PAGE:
FISHupdate briefing

FLORIDA’S Governor, Rick Scott, has announced that the Florida Department of Economic Opportunity is to receive a more than $6 million in federal grants from the National Oceanic Atmospheric Association (NOAA) to assist with the recovery of the Apalachicola Bay oyster fishery.
In 2012, Governor Scott requested the US Secretary of Commerce to declare a commercial fishery failure for Florida’s oyster harvesting areas in the Gulf of Mexico and in August 2013, a fishery resource disaster was declared.
With it, more than $6 million in funding will be made available to the state to assist in the restoration of the oyster fishery. Governor Scott said: ‘This funding is great news for families in the Apalachicola area and to those affected by the oyster fishery disaster.
‘This support will help put Florida families in this region back to work.’ This funding will assist communities affected by the commercial fishery failure with the restoration of oyster habitat, monitoring of existing oyster resources and of restoration efforts, vocational and educational training for affected fishermen, and processor facilities upgrades.
CAN eating fish help women avoid deafness? According to a study published in the American Journal of Clinical Nutrition there may be some truth in the claim.
Researchers have taken data from just over 62,000 women gathered between 1991 and 2009. As part of the Nurses’ Health Study II, the female participants self-reported on their diet as well as a number of conditions, including hearing loss.
And as it turned out, no matter what kind they ate, the women showed that the more they ate fish, the least likely they were to report hearing loss.
The study’s lead author, Dr Sharon Curhan, of Harvard Medical School’s Brigham and Women’s Hospital, said that such a correlation is due to the long-chain omega-3 polyunsaturated fatty acids (PUFAs) that the women ended up consuming in larger doses as they ate more fish.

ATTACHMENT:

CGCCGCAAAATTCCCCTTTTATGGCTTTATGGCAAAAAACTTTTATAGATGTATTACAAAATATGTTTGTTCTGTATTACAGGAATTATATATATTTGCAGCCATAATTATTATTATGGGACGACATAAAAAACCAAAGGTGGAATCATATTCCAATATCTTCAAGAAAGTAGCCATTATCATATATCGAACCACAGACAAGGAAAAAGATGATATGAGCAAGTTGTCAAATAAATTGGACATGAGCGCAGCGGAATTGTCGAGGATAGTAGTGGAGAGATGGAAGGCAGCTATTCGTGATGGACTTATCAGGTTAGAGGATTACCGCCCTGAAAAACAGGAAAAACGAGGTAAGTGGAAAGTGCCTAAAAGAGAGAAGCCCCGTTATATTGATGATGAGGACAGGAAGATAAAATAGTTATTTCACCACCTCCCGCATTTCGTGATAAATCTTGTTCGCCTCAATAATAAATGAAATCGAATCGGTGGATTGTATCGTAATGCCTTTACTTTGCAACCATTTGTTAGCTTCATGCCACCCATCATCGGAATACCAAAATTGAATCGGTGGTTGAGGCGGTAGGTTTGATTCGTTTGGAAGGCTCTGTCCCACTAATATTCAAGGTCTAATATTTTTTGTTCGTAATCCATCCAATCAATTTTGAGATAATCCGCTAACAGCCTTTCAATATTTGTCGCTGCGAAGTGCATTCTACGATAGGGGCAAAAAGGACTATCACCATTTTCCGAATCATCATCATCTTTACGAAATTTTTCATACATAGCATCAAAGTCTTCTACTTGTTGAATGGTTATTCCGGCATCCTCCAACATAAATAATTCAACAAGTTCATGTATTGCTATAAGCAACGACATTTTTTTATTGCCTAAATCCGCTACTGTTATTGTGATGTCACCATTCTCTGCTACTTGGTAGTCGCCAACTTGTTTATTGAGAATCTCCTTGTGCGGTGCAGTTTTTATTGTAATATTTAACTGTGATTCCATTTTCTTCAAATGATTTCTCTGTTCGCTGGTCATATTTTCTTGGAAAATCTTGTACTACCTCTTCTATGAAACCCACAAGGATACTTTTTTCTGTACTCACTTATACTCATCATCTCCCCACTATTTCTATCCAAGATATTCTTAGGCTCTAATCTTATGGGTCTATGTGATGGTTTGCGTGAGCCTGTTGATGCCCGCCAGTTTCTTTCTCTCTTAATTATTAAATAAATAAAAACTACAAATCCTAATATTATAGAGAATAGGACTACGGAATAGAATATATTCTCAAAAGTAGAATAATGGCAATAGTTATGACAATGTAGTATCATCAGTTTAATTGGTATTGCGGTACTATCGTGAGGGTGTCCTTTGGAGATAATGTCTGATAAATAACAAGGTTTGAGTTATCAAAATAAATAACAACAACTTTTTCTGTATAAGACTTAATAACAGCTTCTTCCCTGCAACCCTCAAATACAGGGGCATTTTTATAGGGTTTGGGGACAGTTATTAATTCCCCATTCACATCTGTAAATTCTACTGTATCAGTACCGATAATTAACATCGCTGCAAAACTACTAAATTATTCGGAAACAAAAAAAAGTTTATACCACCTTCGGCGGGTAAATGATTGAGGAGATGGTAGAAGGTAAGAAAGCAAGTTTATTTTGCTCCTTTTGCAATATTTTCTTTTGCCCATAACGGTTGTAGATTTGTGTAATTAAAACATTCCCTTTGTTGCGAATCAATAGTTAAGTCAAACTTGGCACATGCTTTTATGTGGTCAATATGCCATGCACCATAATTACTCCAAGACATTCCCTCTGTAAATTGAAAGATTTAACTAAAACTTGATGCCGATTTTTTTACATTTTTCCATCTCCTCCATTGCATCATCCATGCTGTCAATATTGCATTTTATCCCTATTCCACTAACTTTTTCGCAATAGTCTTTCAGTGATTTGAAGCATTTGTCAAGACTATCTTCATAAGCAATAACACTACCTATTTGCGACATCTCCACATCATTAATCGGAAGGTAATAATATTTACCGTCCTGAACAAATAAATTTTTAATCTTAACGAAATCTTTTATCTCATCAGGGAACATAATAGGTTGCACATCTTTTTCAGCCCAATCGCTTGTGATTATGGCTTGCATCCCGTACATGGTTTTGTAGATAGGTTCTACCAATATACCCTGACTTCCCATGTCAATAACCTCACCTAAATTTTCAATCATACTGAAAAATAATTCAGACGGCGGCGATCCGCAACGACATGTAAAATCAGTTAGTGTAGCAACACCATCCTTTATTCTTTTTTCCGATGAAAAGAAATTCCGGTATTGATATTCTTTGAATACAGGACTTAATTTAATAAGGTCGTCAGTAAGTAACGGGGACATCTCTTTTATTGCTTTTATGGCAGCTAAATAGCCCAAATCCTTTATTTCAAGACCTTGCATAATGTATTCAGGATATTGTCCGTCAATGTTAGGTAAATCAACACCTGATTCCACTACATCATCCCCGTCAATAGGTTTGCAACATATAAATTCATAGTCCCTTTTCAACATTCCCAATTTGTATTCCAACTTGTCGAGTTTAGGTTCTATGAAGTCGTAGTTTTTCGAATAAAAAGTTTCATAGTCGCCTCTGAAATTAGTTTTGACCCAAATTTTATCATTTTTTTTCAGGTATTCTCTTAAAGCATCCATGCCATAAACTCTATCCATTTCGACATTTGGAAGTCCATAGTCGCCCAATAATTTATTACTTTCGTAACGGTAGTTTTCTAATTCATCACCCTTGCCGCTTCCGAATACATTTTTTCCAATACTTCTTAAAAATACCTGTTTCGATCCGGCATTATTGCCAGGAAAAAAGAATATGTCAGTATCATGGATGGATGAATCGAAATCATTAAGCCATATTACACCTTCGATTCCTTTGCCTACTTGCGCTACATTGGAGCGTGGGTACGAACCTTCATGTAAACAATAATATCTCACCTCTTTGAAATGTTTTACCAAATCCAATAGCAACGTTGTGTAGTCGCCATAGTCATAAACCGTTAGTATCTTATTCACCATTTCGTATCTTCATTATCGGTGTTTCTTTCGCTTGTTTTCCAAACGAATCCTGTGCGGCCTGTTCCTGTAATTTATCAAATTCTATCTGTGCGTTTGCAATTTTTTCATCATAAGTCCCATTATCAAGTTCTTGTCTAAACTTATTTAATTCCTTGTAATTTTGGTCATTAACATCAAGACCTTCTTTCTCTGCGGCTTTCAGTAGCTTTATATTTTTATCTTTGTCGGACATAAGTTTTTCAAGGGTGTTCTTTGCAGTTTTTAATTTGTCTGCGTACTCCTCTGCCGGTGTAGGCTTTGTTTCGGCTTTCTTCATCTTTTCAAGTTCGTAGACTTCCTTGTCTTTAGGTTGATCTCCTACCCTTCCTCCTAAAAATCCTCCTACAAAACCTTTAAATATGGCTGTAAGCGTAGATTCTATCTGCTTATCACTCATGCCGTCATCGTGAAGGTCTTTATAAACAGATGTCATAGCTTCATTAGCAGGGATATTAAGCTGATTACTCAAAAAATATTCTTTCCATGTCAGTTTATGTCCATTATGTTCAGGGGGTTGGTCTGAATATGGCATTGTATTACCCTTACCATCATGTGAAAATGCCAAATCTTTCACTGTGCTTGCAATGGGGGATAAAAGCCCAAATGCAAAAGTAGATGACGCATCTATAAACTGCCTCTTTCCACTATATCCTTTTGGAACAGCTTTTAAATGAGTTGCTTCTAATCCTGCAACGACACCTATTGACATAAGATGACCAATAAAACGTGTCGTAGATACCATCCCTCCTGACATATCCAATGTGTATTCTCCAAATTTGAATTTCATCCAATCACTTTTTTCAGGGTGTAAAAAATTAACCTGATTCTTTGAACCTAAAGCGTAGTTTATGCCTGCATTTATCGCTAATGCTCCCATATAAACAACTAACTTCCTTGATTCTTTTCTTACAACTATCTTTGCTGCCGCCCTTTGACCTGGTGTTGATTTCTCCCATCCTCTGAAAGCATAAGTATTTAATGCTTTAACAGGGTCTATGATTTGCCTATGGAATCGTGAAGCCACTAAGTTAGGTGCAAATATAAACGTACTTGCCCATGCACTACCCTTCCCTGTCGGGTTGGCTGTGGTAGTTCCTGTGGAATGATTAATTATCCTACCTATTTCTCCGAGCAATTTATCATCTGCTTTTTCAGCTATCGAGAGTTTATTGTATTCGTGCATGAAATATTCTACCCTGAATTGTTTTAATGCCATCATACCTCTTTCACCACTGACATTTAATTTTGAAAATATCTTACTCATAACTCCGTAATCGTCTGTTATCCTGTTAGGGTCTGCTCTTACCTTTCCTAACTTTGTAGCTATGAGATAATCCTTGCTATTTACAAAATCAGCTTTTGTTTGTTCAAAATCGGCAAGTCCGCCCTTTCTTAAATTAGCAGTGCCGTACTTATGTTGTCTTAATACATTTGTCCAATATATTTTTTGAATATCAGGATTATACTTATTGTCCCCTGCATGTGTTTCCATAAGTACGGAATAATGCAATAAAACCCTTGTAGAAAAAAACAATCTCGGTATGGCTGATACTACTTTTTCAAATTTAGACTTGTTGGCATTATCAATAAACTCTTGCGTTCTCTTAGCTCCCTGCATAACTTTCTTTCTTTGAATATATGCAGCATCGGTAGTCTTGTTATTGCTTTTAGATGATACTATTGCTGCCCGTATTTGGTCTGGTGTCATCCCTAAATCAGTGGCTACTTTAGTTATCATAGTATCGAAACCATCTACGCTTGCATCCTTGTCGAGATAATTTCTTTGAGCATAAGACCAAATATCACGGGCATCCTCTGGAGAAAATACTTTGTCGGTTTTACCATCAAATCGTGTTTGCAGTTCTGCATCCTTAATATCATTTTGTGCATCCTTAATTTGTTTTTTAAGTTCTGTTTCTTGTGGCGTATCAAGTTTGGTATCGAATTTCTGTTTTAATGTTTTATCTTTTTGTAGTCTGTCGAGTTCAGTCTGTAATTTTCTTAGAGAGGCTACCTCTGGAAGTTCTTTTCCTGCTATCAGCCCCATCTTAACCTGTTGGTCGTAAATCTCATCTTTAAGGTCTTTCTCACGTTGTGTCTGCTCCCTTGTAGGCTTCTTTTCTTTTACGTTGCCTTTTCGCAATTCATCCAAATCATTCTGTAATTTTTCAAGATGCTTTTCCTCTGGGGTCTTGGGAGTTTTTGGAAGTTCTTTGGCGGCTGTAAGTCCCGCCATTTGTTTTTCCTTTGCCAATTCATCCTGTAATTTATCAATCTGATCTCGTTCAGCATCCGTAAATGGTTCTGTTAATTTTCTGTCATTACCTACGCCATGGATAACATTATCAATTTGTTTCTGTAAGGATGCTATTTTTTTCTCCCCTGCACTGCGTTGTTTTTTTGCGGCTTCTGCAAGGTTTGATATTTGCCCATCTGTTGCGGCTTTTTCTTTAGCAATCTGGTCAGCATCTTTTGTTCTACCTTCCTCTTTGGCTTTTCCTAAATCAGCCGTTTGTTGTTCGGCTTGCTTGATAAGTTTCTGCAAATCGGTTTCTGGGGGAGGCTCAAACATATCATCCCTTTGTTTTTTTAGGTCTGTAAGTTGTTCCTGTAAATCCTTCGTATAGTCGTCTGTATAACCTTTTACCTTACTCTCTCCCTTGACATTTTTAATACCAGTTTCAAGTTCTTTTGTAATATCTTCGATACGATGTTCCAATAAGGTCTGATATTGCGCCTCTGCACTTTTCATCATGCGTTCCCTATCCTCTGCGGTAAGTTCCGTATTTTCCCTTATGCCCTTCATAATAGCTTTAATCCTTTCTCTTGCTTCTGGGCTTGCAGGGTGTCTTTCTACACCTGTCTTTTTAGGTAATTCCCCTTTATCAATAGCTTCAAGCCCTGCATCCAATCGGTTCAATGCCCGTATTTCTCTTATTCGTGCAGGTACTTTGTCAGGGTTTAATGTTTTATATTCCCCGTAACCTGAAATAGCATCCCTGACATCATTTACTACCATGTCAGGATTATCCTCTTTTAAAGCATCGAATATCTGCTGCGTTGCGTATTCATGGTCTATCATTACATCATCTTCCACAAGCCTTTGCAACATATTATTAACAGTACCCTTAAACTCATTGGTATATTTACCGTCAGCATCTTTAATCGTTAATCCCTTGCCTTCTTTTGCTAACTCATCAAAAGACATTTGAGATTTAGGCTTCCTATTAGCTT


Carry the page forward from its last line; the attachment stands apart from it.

PUFAs ease blood flow to the cochlear region so the inner ear is able to optimise function, receiving what it needs to do its duties.
YOUNG’S Seafood in the UK is extending its Funky Fish Kitchen range, which was launched last year in conjunction with the supermarket group Asda, part of Wal-Mart.
The company has created what is describes as autumn and winter flavours, which have been created by development chef, Serge Nollent, and are appearing in Asda stores.
Described as a ‘hit, chilled range’, Funky Fish Kitchen was launched a year ago, with the products making their debut at Humber Seafood Summit in Grimsby this week.
Marina Richardson, marketing controller at Young’s, said: ‘We are delighted by how popular the Funky Fish Kitchen is with Asda consumers and want to give them some new mouth-watering products for autumn and winter.
‘Consumers have told us that they want to eat more fish but lack confidence and inspiration so we’re giving them lots of innovative ways to funk up their meals with fish.’
THE US National Oceanic and Atmospheric Administration (NOAA) reports that something strange is taking place in the northern Pacific area around the Gulf of Alaska where the waters are showing signs of heating up.
Temperatures have been five degrees Fahrenheit (three degrees celsius) above average. The long term worry is that the change in temperatures could have a long term effect on fish stocks.
There have been reports of strange fish showing up; in the past year, there have been ‘unusual fish occurrences’ in Alaskan waters, according to NOAA research biologist Joe Orsi.
These include skipjack tuna, which have not been seen since the 1980s. Rises in sea temperatures have also been reported in the seas around Iceland, another important fishing area.